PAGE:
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What is "Insights into Math Concepts"?

"Insights into Math Concepts" is the math program published by Conceptual Learning Materials. As the name implies, it focuses on concepts rather than mechanics and drill.

Is "Insights into Math Concepts" a complete program?

While teachers had no problem finding materials to help children memorize math facts and practice addition, subtraction, multiplication, and division problems, they had difficulty finding materials to help children discover underlying math concepts. "Insights" was created to fulfill this need. However, children still need to practice their facts and operations.

How do I know what level applies?

Materials span multiple levels. Medium blue in the Scope and Sequence chart indicates that the skill is typical for these particular grade levels. However, the skill is frequently presented to younger children who have access to manipulatives or who would benefit from a challenge. Of course, the skill is also needed by older children who have not yet mastered it.

In what formats do cardstock materials come?

Formats include workpages with cutouts; two and three-way matching cards; number lines and labels; sequencing cards; manipulatives, and free-response task cards.

What are the advantages of cardstock materials?

  • Cardstock materials are very popular with the children. They are appealing because they are colorful and because they come in many formats.
  • Cardstock materials can be used over and over again, by either a single child or by different children.
  • When organized in a classroom, resource center, or learning environment, it is easy for the child to access the materials independently.

Why use materials that are cut and manipulated?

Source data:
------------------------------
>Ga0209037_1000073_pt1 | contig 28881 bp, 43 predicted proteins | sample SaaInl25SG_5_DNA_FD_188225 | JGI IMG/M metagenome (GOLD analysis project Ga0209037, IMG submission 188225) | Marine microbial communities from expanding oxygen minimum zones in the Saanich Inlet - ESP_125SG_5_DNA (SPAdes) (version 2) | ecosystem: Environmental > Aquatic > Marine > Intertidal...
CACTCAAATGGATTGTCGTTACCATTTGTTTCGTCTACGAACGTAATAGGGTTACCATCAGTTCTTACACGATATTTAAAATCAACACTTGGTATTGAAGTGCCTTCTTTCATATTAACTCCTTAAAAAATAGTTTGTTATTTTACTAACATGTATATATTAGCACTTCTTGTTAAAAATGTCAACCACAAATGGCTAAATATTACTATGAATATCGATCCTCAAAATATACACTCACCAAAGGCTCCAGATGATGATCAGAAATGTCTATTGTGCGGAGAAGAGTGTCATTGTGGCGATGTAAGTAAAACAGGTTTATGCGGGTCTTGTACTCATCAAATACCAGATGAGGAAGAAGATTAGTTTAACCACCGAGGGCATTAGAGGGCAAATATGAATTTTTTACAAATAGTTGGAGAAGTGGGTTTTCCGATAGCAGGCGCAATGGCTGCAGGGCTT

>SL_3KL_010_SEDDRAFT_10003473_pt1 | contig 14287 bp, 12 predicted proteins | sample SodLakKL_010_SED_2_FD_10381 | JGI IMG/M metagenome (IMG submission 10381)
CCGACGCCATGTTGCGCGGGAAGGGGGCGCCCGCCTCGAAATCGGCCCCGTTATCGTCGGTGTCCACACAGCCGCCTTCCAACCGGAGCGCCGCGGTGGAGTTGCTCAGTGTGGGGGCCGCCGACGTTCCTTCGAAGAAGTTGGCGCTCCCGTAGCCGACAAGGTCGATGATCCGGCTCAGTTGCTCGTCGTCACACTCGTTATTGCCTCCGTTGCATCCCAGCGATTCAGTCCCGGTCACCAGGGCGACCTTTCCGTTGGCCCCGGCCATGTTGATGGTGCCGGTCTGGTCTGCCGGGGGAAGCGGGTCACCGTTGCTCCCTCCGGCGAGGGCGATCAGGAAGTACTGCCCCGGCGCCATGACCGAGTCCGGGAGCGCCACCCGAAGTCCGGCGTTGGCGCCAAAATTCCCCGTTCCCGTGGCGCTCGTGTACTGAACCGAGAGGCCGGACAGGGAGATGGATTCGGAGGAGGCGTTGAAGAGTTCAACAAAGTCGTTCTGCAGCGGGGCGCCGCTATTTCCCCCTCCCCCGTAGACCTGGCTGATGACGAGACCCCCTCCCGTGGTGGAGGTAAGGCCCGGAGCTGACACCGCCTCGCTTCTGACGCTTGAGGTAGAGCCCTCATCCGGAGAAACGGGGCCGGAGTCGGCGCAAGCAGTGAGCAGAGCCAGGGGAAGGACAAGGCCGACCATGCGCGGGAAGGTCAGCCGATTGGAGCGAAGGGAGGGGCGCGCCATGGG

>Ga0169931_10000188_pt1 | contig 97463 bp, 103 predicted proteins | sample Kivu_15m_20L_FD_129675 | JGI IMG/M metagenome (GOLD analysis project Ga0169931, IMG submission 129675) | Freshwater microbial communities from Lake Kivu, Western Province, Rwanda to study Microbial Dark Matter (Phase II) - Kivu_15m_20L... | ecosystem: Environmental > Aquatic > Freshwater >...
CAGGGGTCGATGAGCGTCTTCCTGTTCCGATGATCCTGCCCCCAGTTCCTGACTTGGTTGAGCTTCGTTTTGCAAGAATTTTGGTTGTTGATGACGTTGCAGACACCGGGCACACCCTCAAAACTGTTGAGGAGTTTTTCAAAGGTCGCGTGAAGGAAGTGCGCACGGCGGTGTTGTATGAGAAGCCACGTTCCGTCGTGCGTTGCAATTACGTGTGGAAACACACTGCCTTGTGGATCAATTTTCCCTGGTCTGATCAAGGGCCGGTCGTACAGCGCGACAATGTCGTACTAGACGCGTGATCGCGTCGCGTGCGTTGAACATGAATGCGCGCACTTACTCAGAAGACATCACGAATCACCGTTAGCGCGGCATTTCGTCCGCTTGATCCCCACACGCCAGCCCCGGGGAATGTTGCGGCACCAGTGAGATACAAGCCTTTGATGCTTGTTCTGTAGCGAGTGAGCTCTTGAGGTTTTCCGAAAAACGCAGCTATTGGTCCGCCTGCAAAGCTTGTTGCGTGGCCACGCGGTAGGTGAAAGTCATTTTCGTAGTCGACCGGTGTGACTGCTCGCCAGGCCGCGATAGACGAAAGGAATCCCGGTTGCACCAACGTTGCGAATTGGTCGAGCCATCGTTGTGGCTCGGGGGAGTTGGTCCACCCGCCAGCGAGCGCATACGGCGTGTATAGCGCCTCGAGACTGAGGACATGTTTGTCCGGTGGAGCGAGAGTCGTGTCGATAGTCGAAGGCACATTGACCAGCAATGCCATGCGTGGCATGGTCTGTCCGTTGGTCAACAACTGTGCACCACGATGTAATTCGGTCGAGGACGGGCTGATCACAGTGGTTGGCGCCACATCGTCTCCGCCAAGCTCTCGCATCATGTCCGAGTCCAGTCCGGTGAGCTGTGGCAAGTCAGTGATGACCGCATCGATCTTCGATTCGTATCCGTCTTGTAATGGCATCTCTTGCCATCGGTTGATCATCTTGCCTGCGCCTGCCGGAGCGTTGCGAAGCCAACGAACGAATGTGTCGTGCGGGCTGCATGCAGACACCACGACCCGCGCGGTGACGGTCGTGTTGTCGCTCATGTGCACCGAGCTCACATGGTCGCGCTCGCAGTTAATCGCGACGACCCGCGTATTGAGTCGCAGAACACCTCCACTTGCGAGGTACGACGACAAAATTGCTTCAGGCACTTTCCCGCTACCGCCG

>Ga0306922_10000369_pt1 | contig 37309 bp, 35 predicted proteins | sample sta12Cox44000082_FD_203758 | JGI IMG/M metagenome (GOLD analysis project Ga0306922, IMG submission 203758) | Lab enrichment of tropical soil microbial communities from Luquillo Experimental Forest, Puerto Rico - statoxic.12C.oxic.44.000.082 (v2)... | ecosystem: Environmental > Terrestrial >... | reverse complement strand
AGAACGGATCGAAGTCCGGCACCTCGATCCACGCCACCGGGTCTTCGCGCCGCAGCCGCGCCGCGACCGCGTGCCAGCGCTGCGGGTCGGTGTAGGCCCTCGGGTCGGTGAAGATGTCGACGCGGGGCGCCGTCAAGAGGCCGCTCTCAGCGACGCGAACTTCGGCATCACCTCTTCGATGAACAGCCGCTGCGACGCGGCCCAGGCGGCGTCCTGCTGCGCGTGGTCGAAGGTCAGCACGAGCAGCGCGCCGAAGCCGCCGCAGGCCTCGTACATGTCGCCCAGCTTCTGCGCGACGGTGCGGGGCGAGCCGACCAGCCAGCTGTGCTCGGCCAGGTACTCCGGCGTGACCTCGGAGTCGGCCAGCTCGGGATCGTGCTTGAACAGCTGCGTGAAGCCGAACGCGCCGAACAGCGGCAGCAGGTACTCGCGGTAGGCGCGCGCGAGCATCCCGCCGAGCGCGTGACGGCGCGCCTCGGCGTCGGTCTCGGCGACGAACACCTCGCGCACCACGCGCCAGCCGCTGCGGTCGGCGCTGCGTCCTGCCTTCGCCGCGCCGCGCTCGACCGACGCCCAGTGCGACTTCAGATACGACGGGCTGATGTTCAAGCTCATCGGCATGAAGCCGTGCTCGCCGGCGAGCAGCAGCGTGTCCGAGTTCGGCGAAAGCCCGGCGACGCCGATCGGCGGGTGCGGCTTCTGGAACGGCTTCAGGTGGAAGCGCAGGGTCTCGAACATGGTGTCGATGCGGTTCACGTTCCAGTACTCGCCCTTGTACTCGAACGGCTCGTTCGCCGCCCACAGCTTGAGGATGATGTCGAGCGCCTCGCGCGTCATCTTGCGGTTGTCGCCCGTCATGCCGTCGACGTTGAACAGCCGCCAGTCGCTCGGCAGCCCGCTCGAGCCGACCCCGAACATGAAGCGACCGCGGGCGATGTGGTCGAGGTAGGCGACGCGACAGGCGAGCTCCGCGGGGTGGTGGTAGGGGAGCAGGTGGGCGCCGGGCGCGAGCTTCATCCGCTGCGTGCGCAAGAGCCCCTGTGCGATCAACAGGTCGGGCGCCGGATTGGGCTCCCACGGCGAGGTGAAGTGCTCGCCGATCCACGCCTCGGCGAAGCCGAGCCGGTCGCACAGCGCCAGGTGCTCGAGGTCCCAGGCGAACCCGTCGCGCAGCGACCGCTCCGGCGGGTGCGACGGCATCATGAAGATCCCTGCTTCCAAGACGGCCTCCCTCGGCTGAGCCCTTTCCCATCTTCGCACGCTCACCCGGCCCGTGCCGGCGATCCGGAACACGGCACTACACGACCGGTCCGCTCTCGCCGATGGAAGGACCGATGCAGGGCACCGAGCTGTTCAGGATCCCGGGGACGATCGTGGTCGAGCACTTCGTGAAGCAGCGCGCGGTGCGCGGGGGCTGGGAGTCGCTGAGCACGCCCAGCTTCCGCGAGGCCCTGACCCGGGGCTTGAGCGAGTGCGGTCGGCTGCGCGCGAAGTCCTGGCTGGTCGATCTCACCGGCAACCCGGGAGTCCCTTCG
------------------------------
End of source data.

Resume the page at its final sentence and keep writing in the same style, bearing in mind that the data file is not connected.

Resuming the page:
• Children love these materials and are much more excited about using them.
  • Children's ability to reason usually precedes their ability or inclination to write. Therefore concepts can be presented at an earlier age in more enjoyable formats.
  • Manipulative cardstock is less threatening than written work. Incorrect answers can merely be rearranged; writing, erasing and correcting is much more frustrating.

What student preparation is needed?

Children must be shown how to be careful in their use and in their storage. We recommend that work be done in a confined space, either on a table or on a floor mat. After it is checked, it should be put in the appropriate container and stored properly .

What teacher preparation is required for cardstock materials?

  • If many different children are expected to use the material, lamination is recommended.
  • Much of the cardstock material should be cut and organized in hardware drawers, sorters, or envelopes. In all these instances, each piece has an identifying code. Suggestions and organization labels are included.
  • Taskcards require little or no cutting and should be placed in sorters or files for the children to access.

How are the answers for various exercises checked?